Seven of the fourteen Florida Waterkeepers visited the Florida Department of Environmental Protection (FDEP) to express our serious concern and a sense of urgency to protect and restore Florida’s rivers, coast, bays, estuaries, lakes, springs, and aquifer, especially about resiliency after hurricanes, harmful algal blooms, BMAPs, and phosphate mines. I congratulated Noah Valenstein on his meteoric rise: only two and a half years ago he was just starting as head of the Suwannee River Water Management District (SRWMD), and now he’s the head of FDEP.
L-R: Andy Hayslip (Tampa Bay Waterkeeper), Georgia Ackerman (Apalachicola Riverkeeper), Marty Baum (Indian Riverkeeper), Jen Lomberk (Matanzas Riverkeeper), Drew Bartlett (Deputy Secretary for Ecosystem Restoration, FDEP), Whitney Gray (Administrator, Florida Resilient Coastlines, FDEP), Rick Frey (St. Marys Riverkeeper), Lisa Rinaman (St. Johns Riverkeeper), Noah Valenstein (Secretary, FDEP), Shannon Blankinship (Advocacy Director, St. Johns Riverkeeper), John S. Quarterman (hat, Suwannee Riverkeeper), Tom Frick (back, Director, Division of Environmental Restoration, FDEP); Photo: John S. Quarterman for WWALS
FOR IMMEDIATE RELEASE
August 1, 2018
Georgia Ackerman, Apalachicola Riverkeeper (850) 321-6262, email@example.com
Marty Baum, Indian Riverkeeper (772)631-5827, firstname.lastname@example.org
Rick Frey, St. Marys Riverkeeper (404)909-0667, email@example.com
Andy Hayslip, Tampa Bay Waterkeeper (727) 537-0484, firstname.lastname@example.org
Jen Lomberk, Matanzas Riverkeeper (904) 471-9878, email@example.com
John S. Quarterman, Suwannee Riverkeeper (850) 290-2350, firstname.lastname@example.org
Lisa Rinaman, St. Johns Riverkeeper (904) 509-3260, email@example.com
FLORIDA WATERKEEPERS UNITE
TALLAHASSEE, FLORIDA — On July 31, Florida Waterkeepers joined forces in Tallahassee to stand up for Florida waters. Waterkeepers united from across the state representing urban and rural communities and waterways in and around the watersheds of the Indian River Lagoon, Tampa Bay, Matanzas River, St. Johns River, St. Marys River, Suwannee River, and Apalachicola River.
At a time when waters and communities throughout Florida are plagued with harmful algal blooms and threatened by rising waters, Waterkeepers across the state met with the Florida Department of Environmental Protection (FDEP) to express serious concern and a sense of urgency to protect and restore Florida’s rivers, coast, bays, estuaries, lakes, springs, and aquifer.
As demonstrated by Hurricane Irma, major storms deteriorate water quality, threaten human health, and undermine Florida’s economy. Absent more proactive action and investment in becoming more resilient, water quality protection, and adaptation efforts, Florida’s economy, environment, and public health will suffer.
Florida Waterkeepers submitted a joint request strongly urging FDEP to fully protect our waterways and our community by increasing Florida’s ability to withstand future storms. Recommendations include comprehensive audit of infrastructure vulnerability and storm risk to accurately price the cost of inaction, prioritization of green infrastructure, and enhanced protection of wetlands and mangroves. See attached white paper for details.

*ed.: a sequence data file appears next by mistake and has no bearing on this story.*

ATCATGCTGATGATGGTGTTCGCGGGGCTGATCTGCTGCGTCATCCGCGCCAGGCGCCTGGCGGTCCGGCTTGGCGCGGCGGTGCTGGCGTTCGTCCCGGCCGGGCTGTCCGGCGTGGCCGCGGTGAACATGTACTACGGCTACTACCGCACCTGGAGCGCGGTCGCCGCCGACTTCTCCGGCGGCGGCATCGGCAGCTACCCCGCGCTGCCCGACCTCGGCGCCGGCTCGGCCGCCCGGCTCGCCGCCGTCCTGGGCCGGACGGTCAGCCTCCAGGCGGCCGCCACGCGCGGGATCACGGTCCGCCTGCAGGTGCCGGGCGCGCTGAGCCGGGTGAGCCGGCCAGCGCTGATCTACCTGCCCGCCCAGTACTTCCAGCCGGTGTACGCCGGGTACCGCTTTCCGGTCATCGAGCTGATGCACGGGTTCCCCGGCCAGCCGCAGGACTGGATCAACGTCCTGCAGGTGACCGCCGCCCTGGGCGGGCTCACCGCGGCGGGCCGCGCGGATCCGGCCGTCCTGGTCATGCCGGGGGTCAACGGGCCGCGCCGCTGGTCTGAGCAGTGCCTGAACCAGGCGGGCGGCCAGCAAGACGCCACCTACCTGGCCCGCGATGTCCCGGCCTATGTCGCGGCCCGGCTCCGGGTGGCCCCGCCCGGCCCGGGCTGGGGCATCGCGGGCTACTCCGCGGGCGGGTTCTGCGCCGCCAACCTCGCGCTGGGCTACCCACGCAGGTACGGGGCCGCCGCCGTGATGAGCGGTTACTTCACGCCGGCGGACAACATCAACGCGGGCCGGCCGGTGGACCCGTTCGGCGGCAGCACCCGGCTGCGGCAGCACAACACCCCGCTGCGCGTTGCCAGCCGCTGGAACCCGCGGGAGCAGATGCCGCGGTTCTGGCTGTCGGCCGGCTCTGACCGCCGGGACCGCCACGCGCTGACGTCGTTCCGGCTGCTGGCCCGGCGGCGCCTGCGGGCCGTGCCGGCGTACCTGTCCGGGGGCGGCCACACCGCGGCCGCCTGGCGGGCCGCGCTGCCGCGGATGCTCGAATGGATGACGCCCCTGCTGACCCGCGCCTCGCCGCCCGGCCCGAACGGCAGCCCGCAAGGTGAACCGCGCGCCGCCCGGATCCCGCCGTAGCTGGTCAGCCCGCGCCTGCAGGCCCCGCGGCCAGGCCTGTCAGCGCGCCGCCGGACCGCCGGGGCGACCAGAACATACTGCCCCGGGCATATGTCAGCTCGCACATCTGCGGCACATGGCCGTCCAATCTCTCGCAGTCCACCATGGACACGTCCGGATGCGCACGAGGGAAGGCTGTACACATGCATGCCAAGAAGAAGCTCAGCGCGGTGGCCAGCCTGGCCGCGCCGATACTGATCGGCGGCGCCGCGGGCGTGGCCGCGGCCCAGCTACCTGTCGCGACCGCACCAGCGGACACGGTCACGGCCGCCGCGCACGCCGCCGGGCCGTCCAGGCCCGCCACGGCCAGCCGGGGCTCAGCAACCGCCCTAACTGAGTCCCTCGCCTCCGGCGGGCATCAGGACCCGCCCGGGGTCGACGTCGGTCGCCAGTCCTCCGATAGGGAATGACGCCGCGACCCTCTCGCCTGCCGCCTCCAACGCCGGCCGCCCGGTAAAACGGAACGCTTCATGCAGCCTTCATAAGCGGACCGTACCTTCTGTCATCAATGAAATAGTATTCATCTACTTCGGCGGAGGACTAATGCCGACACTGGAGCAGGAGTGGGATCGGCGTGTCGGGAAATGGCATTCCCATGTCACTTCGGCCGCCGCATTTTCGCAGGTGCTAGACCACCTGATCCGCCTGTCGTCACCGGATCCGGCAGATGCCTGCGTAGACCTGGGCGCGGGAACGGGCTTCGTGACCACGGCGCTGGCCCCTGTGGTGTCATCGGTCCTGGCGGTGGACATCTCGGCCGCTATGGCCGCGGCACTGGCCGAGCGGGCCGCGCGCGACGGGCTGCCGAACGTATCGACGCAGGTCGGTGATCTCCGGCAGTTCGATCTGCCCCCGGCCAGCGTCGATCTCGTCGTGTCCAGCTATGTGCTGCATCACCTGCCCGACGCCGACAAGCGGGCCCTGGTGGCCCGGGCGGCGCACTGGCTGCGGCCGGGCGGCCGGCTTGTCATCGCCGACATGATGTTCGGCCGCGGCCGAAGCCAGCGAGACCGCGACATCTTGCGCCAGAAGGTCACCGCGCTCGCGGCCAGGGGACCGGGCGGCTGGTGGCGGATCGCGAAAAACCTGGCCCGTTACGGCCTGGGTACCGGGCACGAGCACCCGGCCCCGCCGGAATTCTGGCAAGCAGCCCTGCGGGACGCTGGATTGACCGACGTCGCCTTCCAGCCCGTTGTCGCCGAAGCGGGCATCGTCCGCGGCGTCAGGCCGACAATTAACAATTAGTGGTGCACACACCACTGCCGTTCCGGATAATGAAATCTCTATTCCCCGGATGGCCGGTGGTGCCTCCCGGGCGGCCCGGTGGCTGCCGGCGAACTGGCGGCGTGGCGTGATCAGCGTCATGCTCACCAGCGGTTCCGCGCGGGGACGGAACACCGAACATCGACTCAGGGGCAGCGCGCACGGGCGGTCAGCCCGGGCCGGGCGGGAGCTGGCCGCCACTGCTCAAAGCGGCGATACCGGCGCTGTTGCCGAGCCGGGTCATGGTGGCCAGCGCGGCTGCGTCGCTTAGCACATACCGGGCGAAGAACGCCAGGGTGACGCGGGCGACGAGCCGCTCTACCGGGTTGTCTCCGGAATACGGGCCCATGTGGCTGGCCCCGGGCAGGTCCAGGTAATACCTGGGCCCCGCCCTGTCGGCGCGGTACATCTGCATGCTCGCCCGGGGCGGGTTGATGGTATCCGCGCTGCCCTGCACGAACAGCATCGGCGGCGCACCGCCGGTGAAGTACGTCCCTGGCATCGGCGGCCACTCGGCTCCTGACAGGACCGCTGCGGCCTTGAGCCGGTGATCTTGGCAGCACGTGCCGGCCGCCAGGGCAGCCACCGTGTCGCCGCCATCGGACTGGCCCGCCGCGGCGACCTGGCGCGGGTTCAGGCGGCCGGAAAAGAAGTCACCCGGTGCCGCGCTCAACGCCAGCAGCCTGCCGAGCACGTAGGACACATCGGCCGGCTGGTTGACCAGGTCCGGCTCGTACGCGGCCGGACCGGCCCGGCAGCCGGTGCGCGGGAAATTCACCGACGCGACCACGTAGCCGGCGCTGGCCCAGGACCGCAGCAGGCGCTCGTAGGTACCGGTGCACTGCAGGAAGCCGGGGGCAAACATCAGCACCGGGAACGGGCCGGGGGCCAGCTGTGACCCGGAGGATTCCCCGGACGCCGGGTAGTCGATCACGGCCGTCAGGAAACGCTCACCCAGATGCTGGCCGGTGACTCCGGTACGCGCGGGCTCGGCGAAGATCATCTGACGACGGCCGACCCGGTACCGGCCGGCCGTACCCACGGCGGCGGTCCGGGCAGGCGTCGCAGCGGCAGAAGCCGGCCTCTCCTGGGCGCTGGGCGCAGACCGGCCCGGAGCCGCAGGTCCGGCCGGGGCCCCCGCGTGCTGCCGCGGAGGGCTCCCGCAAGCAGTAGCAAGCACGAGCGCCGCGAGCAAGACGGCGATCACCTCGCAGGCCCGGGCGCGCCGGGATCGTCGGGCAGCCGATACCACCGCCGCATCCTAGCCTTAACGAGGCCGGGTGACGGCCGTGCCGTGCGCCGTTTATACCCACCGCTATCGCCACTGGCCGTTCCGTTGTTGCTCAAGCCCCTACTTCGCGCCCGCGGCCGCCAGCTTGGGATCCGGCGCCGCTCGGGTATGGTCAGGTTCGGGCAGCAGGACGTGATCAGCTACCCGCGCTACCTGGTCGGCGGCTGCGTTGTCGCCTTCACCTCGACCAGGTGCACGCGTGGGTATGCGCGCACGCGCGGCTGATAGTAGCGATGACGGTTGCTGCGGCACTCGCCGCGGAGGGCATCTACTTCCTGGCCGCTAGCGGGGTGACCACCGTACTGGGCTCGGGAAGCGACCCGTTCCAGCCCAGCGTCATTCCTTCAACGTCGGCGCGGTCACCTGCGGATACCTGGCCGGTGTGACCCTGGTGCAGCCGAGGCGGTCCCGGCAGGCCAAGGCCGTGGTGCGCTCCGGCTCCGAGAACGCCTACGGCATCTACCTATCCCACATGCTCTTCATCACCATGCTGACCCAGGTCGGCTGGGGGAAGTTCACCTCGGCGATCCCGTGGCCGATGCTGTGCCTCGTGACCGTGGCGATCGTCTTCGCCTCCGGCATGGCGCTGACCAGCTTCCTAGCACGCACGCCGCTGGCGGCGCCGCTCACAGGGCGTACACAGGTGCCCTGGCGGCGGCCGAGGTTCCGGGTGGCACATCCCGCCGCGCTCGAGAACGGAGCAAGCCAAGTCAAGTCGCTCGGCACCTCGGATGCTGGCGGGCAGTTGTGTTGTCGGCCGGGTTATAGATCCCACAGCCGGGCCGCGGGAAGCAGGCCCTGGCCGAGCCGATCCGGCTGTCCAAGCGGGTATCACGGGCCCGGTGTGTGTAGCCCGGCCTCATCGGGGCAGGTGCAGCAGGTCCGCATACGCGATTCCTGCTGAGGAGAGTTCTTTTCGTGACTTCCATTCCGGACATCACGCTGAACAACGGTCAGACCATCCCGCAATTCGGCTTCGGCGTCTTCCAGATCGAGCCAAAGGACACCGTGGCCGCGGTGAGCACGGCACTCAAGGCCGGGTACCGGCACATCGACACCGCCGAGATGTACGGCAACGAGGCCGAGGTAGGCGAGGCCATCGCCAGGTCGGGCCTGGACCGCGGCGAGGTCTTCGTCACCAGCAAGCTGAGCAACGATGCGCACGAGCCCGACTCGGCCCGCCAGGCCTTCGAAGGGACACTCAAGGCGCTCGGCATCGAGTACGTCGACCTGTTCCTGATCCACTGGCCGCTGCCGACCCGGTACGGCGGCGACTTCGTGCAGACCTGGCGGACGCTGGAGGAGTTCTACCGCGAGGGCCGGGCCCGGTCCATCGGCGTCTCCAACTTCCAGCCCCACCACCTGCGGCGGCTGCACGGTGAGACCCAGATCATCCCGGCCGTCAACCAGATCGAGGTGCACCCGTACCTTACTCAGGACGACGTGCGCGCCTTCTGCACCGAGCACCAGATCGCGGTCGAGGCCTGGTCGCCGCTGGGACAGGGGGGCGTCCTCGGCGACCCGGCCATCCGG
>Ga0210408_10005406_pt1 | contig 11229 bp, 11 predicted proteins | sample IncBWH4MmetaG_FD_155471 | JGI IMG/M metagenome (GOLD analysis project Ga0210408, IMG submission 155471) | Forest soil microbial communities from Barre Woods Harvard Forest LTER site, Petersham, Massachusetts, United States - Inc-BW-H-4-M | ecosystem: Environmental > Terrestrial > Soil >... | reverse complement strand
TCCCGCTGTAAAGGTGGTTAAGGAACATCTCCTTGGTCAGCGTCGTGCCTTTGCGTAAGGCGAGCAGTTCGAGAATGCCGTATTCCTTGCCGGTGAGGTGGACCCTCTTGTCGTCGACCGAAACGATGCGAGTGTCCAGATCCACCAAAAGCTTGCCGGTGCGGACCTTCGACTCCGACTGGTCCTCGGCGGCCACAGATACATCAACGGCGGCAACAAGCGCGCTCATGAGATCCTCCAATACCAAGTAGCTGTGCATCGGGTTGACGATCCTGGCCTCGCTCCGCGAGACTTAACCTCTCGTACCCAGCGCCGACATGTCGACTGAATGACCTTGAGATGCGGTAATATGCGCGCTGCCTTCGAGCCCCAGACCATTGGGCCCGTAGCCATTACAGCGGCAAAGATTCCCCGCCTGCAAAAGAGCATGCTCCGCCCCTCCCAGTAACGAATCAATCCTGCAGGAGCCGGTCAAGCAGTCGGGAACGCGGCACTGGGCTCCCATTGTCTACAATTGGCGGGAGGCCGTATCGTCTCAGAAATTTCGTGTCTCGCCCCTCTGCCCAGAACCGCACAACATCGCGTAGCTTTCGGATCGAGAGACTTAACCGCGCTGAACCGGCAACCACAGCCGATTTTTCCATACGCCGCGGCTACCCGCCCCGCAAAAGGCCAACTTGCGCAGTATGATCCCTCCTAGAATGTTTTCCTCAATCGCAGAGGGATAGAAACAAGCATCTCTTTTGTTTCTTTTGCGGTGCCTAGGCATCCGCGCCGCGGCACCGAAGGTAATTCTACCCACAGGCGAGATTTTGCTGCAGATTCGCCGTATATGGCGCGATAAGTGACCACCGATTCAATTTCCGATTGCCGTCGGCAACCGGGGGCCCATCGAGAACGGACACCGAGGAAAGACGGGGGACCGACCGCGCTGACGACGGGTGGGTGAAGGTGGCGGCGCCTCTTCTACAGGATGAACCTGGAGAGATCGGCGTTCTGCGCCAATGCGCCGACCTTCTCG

Whitney Gray, Administrator, Florida Resilient Coastlines, with diagram from Florida Adaptation Planning Guidebook; Photo: John S. Quarterman for WWALS
Another ongoing threat is excess nutrient pollution from sewage sludge, failing septic tanks, aging infrastructure, stormwater runoff, and agricultural runoff. This pollution fuels toxic green algae, brown slime, and red tide. Inadequate monitoring and lack of timely health advisories puts Floridians in harm’s way. Absent a comprehensive strategy to target the root causes and to stop this pollution at its source is a recipe for environmental, human health, and economic disaster.
On July 25, 2018, samples of cyanobacteria in the Cape Coral tidal canals on the Caloosahatchee River revealed an alarming high level of the toxin microcystin nearing 40,000 ug/l (parts per billion.) These levels are dramatically higher than EPA’s recommended safe recreational standard, 4 ug/l, and is consistent with risks to human health and animal mortality.
Urgent action is long-overdue. Waterkeepers requested the activation of the Harmful Algal Bloom Task Force; prioritize testing the actual algal bloom and publicize health advisories of toxic outbreaks quickly, a statewide moratorium against sewage sludge disposal near waterways; septic tank phase out strategies and the development and enforcement of truly restorative Basin Management Action Plans. The entire group presented a resolution against phosphate mining. In addition, the water advocates further voiced their joint opposition to FDEP’s efforts to assume the dredge and fill permits regulated by Section 404 of the Clean Water Act.
Florida’s waterways are uniquely connected and thus should be comprehensively and collectively protected under the Clean Water Act. Florida’s Waterkeepers are united in our goals to protect Florida’s water.